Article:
9. Time. It's one of those things that we wish we could control, but, inevitably, can only count on. Clocks, and watches move at a predetermined pace. We set our lives by them as does the man watching the bank. This is counterbalanced by the erratic pacing feet of the people doing daily errands, people rubber-necking to see into the bank, like chickens for the feed, the rhythmic heartbeat of the music that slows and builds as the scene progresses. We know that timing is everything for this man and that his intentions are dark and nefarious. This is a heist, a gamble where all factors need to be p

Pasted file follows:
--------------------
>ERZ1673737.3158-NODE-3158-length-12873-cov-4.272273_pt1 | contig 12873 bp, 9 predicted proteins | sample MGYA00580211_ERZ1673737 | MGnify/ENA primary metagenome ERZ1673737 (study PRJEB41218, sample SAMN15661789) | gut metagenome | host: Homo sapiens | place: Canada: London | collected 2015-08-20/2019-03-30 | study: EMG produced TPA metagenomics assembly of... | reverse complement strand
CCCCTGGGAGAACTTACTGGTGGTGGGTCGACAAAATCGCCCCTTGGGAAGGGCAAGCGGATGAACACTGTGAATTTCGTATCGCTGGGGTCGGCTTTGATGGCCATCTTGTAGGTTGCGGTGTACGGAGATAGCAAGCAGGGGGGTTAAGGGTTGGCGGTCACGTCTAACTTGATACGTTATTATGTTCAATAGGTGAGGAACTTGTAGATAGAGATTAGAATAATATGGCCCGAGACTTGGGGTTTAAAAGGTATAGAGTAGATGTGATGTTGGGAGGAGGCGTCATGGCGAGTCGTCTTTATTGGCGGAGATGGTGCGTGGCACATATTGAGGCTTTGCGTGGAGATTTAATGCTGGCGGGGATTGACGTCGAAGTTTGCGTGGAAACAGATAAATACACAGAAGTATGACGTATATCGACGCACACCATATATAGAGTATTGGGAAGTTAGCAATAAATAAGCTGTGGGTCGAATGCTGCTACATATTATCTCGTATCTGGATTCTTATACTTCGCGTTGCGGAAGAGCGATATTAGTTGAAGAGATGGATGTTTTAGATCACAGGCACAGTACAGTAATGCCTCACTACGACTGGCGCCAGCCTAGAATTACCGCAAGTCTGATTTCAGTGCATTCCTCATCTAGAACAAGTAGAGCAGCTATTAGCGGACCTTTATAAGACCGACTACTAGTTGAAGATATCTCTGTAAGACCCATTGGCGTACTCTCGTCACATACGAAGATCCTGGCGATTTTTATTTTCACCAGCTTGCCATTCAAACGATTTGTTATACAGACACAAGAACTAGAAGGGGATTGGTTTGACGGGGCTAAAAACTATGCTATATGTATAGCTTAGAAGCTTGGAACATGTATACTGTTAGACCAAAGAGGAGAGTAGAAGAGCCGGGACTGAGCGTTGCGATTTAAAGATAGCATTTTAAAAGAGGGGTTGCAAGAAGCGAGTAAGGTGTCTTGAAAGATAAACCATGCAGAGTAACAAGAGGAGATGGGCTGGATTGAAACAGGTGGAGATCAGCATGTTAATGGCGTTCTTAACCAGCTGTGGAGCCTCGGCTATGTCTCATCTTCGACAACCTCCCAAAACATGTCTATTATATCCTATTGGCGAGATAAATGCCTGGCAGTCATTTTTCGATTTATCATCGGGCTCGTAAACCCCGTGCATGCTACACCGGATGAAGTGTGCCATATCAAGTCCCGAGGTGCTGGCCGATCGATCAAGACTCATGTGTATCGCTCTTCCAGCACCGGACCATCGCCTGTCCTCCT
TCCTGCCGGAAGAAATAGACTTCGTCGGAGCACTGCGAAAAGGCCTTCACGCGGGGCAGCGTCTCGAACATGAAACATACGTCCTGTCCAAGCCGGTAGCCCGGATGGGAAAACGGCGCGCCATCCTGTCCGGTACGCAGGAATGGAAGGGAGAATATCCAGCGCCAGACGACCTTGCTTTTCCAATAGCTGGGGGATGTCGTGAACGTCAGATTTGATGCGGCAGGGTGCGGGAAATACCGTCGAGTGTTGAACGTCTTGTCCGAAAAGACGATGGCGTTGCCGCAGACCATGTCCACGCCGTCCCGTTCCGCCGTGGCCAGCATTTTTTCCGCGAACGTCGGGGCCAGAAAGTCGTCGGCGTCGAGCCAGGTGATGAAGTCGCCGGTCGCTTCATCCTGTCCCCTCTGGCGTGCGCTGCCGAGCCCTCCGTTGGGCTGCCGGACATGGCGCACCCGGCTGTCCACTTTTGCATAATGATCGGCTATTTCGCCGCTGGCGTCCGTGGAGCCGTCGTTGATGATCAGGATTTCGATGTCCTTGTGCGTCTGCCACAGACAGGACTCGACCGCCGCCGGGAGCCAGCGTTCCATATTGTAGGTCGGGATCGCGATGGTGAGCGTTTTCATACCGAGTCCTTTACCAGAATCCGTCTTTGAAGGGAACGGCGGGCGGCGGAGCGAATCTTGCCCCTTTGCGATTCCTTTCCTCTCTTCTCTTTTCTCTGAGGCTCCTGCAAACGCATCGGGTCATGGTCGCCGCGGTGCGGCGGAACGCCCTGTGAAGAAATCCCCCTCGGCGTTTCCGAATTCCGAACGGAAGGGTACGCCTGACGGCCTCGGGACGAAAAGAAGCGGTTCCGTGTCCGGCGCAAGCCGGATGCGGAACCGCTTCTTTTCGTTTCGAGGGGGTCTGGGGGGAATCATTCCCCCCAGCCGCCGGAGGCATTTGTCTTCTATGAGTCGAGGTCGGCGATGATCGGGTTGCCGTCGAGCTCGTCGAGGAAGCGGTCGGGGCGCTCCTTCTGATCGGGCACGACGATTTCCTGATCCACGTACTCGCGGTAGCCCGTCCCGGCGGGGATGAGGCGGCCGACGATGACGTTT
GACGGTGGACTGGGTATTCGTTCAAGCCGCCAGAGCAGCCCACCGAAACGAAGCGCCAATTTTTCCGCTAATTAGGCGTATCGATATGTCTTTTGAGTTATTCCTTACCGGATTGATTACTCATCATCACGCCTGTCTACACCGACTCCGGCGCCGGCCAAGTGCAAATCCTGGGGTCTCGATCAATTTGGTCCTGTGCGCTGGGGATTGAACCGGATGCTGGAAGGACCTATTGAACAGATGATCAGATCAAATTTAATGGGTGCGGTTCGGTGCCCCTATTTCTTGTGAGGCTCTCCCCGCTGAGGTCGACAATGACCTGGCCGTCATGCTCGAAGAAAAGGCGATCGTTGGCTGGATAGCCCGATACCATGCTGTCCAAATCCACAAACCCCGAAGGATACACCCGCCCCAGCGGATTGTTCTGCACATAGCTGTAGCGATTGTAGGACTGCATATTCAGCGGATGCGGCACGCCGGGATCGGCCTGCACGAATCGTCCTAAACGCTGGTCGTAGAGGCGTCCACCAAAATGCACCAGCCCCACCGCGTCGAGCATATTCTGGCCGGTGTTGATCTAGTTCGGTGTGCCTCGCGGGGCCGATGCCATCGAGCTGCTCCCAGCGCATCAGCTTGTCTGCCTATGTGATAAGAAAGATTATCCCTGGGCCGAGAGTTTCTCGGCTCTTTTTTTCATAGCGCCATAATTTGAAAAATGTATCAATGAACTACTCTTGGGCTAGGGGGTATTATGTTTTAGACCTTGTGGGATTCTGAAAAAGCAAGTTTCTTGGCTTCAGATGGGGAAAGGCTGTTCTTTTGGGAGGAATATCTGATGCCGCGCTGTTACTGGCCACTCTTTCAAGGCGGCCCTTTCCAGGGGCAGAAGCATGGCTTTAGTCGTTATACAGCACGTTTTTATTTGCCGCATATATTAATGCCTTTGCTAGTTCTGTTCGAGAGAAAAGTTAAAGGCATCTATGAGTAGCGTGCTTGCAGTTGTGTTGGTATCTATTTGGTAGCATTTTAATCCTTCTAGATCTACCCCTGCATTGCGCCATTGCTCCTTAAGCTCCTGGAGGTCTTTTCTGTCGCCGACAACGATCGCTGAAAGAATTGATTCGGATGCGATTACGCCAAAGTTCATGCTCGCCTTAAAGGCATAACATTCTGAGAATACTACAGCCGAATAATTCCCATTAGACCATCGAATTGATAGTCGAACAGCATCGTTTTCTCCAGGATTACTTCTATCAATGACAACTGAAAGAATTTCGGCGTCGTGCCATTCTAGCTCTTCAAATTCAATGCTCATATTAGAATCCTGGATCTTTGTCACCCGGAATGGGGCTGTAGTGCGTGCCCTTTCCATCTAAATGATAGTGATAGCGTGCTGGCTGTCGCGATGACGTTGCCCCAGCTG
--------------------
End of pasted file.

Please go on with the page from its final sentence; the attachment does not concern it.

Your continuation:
10. This film is iconic in all of the elements of noir that we've been discussing...contrasting light and shadow, diagonal lines, the realism of a worn out European city... However, my favorite part of the scene is the Harry smile. Love it. These noir figures don't smile. They sulk, estrange and evade. He was three seconds of that scene. To come right out and smile, that was different and, yet, so in character. It's the hook to the scene along with the cat. What also makes that smile so engaging and germane is that it is accompanied by the ever-increasing zither music. It's a pointer. The cat, the